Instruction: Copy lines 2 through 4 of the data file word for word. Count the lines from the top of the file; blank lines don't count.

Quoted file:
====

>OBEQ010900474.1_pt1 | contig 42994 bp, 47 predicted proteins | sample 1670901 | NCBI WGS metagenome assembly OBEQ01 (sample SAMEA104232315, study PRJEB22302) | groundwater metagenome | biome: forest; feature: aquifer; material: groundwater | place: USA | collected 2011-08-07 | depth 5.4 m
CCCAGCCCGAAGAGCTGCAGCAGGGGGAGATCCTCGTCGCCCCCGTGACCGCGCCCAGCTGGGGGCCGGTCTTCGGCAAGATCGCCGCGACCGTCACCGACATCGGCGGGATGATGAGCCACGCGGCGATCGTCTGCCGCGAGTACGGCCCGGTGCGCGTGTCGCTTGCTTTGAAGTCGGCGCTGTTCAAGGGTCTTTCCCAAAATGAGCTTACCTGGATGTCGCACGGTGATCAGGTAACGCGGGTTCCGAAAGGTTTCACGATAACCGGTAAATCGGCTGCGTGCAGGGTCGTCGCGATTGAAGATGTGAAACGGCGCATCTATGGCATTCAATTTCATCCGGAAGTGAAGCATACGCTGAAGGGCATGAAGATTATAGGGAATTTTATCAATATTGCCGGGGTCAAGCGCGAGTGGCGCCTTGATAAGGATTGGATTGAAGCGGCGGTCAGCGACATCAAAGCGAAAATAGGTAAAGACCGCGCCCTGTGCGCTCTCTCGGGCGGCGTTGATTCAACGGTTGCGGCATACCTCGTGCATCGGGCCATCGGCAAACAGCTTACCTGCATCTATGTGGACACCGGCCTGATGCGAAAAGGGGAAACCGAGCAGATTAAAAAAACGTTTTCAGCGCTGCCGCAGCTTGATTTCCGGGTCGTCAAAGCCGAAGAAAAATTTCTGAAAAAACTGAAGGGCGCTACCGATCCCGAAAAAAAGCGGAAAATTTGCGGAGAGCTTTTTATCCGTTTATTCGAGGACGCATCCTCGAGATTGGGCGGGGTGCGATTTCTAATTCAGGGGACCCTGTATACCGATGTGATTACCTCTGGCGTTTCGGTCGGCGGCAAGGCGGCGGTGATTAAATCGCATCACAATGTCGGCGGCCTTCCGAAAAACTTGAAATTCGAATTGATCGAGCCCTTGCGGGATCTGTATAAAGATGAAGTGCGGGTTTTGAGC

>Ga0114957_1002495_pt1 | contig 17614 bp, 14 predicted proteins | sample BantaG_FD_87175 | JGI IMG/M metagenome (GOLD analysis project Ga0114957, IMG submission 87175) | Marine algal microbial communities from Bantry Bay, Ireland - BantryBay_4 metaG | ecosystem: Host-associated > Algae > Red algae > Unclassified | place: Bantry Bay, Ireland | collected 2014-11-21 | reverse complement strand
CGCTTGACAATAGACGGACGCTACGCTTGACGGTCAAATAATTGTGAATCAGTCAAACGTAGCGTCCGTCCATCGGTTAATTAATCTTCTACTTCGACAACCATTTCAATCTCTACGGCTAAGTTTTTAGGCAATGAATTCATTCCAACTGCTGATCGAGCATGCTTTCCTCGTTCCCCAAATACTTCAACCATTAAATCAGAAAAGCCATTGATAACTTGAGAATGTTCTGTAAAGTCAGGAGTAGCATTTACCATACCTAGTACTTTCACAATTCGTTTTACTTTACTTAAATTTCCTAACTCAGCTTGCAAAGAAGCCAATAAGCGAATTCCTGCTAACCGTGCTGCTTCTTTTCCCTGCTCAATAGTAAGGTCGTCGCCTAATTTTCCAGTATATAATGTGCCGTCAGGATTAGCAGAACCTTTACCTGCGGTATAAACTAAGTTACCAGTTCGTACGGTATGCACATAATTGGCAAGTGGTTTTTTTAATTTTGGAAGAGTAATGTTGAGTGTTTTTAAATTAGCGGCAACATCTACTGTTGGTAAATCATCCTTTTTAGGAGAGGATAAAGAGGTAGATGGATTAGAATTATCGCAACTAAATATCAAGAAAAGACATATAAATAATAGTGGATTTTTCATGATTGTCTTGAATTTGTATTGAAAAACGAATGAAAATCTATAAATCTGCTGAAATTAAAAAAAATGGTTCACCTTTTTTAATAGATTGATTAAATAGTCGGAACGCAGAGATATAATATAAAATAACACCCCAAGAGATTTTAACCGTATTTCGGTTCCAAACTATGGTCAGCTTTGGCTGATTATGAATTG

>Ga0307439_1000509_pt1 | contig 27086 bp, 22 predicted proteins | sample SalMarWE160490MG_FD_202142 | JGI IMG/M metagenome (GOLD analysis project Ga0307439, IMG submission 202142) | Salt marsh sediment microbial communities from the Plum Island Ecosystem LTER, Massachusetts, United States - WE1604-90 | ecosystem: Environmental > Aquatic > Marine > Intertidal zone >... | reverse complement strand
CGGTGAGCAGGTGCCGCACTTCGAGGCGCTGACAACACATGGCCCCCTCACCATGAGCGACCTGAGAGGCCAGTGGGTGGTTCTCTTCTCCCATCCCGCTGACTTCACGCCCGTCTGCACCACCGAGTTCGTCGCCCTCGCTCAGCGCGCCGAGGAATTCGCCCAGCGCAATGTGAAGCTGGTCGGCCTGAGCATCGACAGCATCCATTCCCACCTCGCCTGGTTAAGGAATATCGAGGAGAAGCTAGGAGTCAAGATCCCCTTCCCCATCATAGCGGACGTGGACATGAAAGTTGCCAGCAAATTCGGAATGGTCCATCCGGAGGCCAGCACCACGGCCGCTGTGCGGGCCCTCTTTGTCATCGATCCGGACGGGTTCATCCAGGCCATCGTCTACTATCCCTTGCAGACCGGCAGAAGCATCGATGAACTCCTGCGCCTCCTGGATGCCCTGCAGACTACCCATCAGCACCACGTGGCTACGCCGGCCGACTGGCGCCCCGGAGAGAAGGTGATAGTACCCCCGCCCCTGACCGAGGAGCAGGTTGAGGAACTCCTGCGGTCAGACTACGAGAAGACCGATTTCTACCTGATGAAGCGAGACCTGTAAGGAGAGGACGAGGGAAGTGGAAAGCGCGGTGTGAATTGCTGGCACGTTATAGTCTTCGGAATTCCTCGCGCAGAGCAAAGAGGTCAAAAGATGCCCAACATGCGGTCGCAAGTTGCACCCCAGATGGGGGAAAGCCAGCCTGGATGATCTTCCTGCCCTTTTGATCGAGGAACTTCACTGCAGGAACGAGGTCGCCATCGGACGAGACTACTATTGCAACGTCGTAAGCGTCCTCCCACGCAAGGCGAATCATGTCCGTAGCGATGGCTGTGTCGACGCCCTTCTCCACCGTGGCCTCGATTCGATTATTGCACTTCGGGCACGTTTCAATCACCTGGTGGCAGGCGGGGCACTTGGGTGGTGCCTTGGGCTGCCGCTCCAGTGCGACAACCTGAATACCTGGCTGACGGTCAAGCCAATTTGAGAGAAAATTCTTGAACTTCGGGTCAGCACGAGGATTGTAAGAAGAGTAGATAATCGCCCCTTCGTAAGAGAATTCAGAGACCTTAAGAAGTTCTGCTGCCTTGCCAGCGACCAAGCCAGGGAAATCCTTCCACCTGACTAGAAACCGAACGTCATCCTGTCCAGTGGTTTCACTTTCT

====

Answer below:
CCCAGCCCGAAGAGCTGCAGCAGGGGGAGATCCTCGTCGCCCCCGTGACCGCGCCCAGCTGGGGGCCGGTCTTCGGCAAGATCGCCGCGACCGTCACCGACATCGGCGGGATGATGAGCCACGCGGCGATCGTCTGCCGCGAGTACGGCCCGGTGCGCGTGTCGCTTGCTTTGAAGTCGGCGCTGTTCAAGGGTCTTTCCCAAAATGAGCTTACCTGGATGTCGCACGGTGATCAGGTAACGCGGGTTCCGAAAGGTTTCACGATAACCGGTAAATCGGCTGCGTGCAGGGTCGTCGCGATTGAAGATGTGAAACGGCGCATCTATGGCATTCAATTTCATCCGGAAGTGAAGCATACGCTGAAGGGCATGAAGATTATAGGGAATTTTATCAATATTGCCGGGGTCAAGCGCGAGTGGCGCCTTGATAAGGATTGGATTGAAGCGGCGGTCAGCGACATCAAAGCGAAAATAGGTAAAGACCGCGCCCTGTGCGCTCTCTCGGGCGGCGTTGATTCAACGGTTGCGGCATACCTCGTGCATCGGGCCATCGGCAAACAGCTTACCTGCATCTATGTGGACACCGGCCTGATGCGAAAAGGGGAAACCGAGCAGATTAAAAAAACGTTTTCAGCGCTGCCGCAGCTTGATTTCCGGGTCGTCAAAGCCGAAGAAAAATTTCTGAAAAAACTGAAGGGCGCTACCGATCCCGAAAAAAAGCGGAAAATTTGCGGAGAGCTTTTTATCCGTTTATTCGAGGACGCATCCTCGAGATTGGGCGGGGTGCGATTTCTAATTCAGGGGACCCTGTATACCGATGTGATTACCTCTGGCGTTTCGGTCGGCGGCAAGGCGGCGGTGATTAAATCGCATCACAATGTCGGCGGCCTTCCGAAAAACTTGAAATTCGAATTGATCGAGCCCTTGCGGGATCTGTATAAAGATGAAGTGCGGGTTTTGAGC

>Ga0114957_1002495_pt1 | contig 17614 bp, 14 predicted proteins | sample BantaG_FD_87175 | JGI IMG/M metagenome (GOLD analysis project Ga0114957, IMG submission 87175) | Marine algal microbial communities from Bantry Bay, Ireland - BantryBay_4 metaG | ecosystem: Host-associated > Algae > Red algae > Unclassified | place: Bantry Bay, Ireland | collected 2014-11-21 | reverse complement strand
CGCTTGACAATAGACGGACGCTACGCTTGACGGTCAAATAATTGTGAATCAGTCAAACGTAGCGTCCGTCCATCGGTTAATTAATCTTCTACTTCGACAACCATTTCAATCTCTACGGCTAAGTTTTTAGGCAATGAATTCATTCCAACTGCTGATCGAGCATGCTTTCCTCGTTCCCCAAATACTTCAACCATTAAATCAGAAAAGCCATTGATAACTTGAGAATGTTCTGTAAAGTCAGGAGTAGCATTTACCATACCTAGTACTTTCACAATTCGTTTTACTTTACTTAAATTTCCTAACTCAGCTTGCAAAGAAGCCAATAAGCGAATTCCTGCTAACCGTGCTGCTTCTTTTCCCTGCTCAATAGTAAGGTCGTCGCCTAATTTTCCAGTATATAATGTGCCGTCAGGATTAGCAGAACCTTTACCTGCGGTATAAACTAAGTTACCAGTTCGTACGGTATGCACATAATTGGCAAGTGGTTTTTTTAATTTTGGAAGAGTAATGTTGAGTGTTTTTAAATTAGCGGCAACATCTACTGTTGGTAAATCATCCTTTTTAGGAGAGGATAAAGAGGTAGATGGATTAGAATTATCGCAACTAAATATCAAGAAAAGACATATAAATAATAGTGGATTTTTCATGATTGTCTTGAATTTGTATTGAAAAACGAATGAAAATCTATAAATCTGCTGAAATTAAAAAAAATGGTTCACCTTTTTTAATAGATTGATTAAATAGTCGGAACGCAGAGATATAATATAAAATAACACCCCAAGAGATTTTAACCGTATTTCGGTTCCAAACTATGGTCAGCTTTGGCTGATTATGAATTG